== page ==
In the spring of 1545 Xavier started for Malacca. He laboured there for the last months of that year, and although he reaped an abundant spiritual harvest, he was not able to root out certain abuses, and was conscious that many sinners had resisted his efforts to bring them back to God. About January, 1546, Xavier left Malacca and went to Molucca Islands, where the Portuguese had some settlements, and for a year and a half he preached the Gospel to the inhabitants of Amboyna, Ternate, Baranura, and other lesser islands which it has been difficult to identify. It is claimed by some that during this expedition he landed on the island of Mindanao, and for this reason St. Francis Xavier has been called the first Apostle of the Philippines. But although this statement is made by some writers of the seventeenth century, and in the Bull of canonization issued in 1623, it is said that he preached the Gospel in Mindanao, up to the present time it has not been proved absolutely that St. Francis Xavier ever landed in the Philippines.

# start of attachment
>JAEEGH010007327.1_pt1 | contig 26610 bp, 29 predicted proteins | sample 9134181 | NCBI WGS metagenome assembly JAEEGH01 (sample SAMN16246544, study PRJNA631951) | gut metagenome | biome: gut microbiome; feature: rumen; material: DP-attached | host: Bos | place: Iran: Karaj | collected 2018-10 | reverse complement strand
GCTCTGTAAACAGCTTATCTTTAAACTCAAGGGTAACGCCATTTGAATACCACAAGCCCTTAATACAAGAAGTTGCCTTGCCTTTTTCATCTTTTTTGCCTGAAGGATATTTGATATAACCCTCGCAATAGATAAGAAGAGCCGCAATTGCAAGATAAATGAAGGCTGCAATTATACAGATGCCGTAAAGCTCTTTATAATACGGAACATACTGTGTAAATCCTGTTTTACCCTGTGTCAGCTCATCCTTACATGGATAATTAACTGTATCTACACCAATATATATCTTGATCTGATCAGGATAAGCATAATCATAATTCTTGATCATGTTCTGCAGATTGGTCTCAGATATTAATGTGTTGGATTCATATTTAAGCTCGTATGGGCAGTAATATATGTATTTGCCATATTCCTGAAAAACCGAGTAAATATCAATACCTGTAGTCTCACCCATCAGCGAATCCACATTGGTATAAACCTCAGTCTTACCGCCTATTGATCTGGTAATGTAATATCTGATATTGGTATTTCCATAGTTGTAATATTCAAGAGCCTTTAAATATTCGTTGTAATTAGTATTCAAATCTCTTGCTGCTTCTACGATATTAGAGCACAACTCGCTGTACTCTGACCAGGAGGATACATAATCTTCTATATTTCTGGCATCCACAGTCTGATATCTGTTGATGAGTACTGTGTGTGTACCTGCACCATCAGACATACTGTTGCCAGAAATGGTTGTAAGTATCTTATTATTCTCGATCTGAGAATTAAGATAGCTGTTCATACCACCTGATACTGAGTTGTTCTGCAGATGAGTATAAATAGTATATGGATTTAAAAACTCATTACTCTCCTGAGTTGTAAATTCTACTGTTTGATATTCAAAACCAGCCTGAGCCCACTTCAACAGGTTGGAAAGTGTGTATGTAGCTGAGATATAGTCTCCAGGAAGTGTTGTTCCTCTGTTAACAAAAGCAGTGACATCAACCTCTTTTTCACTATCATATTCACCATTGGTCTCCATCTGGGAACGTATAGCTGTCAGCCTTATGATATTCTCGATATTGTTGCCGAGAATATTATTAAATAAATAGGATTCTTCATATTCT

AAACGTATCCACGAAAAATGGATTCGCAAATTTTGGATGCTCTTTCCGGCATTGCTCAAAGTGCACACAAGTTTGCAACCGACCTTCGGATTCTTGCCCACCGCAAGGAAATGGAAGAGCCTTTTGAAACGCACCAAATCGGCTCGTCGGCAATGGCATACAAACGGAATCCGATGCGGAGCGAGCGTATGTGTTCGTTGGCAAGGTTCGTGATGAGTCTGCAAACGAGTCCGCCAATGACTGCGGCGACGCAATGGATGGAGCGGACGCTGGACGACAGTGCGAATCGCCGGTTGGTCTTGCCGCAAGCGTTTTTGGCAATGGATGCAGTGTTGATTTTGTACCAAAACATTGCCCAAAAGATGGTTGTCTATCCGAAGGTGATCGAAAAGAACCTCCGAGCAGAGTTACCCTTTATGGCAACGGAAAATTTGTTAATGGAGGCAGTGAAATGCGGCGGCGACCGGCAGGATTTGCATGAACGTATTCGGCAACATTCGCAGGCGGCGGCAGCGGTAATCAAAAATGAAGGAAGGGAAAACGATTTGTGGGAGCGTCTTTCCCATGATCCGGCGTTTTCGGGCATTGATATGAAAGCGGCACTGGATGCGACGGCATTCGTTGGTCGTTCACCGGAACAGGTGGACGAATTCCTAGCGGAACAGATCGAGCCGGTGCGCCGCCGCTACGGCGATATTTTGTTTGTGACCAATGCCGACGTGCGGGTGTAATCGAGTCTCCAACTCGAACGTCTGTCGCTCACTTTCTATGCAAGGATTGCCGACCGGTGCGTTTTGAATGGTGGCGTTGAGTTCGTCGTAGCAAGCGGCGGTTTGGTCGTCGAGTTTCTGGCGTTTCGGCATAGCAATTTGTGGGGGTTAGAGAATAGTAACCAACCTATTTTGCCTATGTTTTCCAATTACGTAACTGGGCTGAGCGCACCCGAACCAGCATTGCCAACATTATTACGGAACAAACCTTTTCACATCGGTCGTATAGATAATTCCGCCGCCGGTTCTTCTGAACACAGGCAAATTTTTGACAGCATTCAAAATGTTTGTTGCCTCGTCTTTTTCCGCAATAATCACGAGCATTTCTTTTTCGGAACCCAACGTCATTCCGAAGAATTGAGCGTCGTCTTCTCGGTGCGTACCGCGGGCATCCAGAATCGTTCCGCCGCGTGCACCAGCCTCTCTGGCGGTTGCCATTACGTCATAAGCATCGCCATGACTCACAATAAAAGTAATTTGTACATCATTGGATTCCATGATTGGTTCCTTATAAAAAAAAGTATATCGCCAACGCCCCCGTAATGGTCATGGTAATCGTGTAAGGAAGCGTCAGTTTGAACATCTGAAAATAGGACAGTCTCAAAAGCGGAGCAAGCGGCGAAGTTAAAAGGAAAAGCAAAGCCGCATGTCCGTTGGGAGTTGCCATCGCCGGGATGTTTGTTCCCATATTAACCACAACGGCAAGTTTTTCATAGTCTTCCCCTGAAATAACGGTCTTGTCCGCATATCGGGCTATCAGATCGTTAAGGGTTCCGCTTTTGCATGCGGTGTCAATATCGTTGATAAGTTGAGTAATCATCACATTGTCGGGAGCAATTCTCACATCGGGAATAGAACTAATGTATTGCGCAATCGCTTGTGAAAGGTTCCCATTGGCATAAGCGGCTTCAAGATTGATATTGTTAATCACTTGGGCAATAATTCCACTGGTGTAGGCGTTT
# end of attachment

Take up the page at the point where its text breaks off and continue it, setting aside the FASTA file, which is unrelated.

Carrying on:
By July, 1547, he was again in Malacca. Here he met a Japanese called Anger (Han-Sir), from whom he obtained much information about Japan. His zeal was at once aroused by the idea of introducing Christanity into Japan, but for the time being the affairs of the Society demanded his presence at Goa, whither he went, taking Anger with him. During the six years that Xavier had been working among the infidels, other Jesuit missionaries had arrived at Goa, sent from Europe by St. Ignatius; moreover some who had been born in the country had been received into the Society. In 1548 Xavier sent these missionaries to the principal centres of India, where he had established missions, so that the work might be preserved and continued. He also established a novitiate and house of studies, and having received into the Society Father Cosme de Torres, a Spanish priest whom he had met in the Maluccas, he started with him and Brother Juan Fernandez for Japan towards the end of June, 1549. The Japanese Anger, who had been baptized at Goa and given the name of Pablo de Santa Fe, accompanied them.